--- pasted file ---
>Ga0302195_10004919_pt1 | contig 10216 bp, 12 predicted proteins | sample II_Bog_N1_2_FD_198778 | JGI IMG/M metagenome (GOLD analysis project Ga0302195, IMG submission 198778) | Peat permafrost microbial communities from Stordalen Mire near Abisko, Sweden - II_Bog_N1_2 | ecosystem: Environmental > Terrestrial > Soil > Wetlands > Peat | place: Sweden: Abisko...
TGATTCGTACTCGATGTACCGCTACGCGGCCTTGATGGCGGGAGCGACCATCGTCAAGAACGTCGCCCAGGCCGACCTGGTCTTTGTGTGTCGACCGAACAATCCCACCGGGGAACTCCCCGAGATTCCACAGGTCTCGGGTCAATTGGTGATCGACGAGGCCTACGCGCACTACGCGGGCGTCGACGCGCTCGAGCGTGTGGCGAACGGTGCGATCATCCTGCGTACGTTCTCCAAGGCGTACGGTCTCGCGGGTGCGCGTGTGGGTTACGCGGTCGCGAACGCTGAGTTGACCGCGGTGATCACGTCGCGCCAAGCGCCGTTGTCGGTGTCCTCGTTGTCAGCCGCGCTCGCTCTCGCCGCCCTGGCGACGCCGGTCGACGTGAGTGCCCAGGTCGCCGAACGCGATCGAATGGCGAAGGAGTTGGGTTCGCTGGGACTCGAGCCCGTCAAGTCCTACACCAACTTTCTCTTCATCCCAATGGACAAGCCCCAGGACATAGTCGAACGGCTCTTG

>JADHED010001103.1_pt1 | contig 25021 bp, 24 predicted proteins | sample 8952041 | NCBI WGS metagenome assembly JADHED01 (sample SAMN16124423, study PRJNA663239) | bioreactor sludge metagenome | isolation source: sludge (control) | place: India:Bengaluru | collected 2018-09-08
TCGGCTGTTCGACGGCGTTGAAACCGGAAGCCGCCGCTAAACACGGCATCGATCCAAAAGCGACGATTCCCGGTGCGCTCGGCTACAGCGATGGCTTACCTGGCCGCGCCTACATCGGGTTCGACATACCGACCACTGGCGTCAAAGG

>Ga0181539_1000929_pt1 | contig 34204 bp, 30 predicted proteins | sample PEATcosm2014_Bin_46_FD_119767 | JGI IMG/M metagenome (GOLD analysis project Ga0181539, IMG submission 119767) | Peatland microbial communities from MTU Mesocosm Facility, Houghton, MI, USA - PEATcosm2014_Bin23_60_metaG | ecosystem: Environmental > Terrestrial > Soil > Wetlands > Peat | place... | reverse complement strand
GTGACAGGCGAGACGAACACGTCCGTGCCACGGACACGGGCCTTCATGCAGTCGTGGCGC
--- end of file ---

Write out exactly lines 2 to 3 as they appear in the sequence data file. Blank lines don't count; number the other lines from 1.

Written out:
TGATTCGTACTCGATGTACCGCTACGCGGCCTTGATGGCGGGAGCGACCATCGTCAAGAACGTCGCCCAGGCCGACCTGGTCTTTGTGTGTCGACCGAACAATCCCACCGGGGAACTCCCCGAGATTCCACAGGTCTCGGGTCAATTGGTGATCGACGAGGCCTACGCGCACTACGCGGGCGTCGACGCGCTCGAGCGTGTGGCGAACGGTGCGATCATCCTGCGTACGTTCTCCAAGGCGTACGGTCTCGCGGGTGCGCGTGTGGGTTACGCGGTCGCGAACGCTGAGTTGACCGCGGTGATCACGTCGCGCCAAGCGCCGTTGTCGGTGTCCTCGTTGTCAGCCGCGCTCGCTCTCGCCGCCCTGGCGACGCCGGTCGACGTGAGTGCCCAGGTCGCCGAACGCGATCGAATGGCGAAGGAGTTGGGTTCGCTGGGACTCGAGCCCGTCAAGTCCTACACCAACTTTCTCTTCATCCCAATGGACAAGCCCCAGGACATAGTCGAACGGCTCTTG

>JADHED010001103.1_pt1 | contig 25021 bp, 24 predicted proteins | sample 8952041 | NCBI WGS metagenome assembly JADHED01 (sample SAMN16124423, study PRJNA663239) | bioreactor sludge metagenome | isolation source: sludge (control) | place: India:Bengaluru | collected 2018-09-08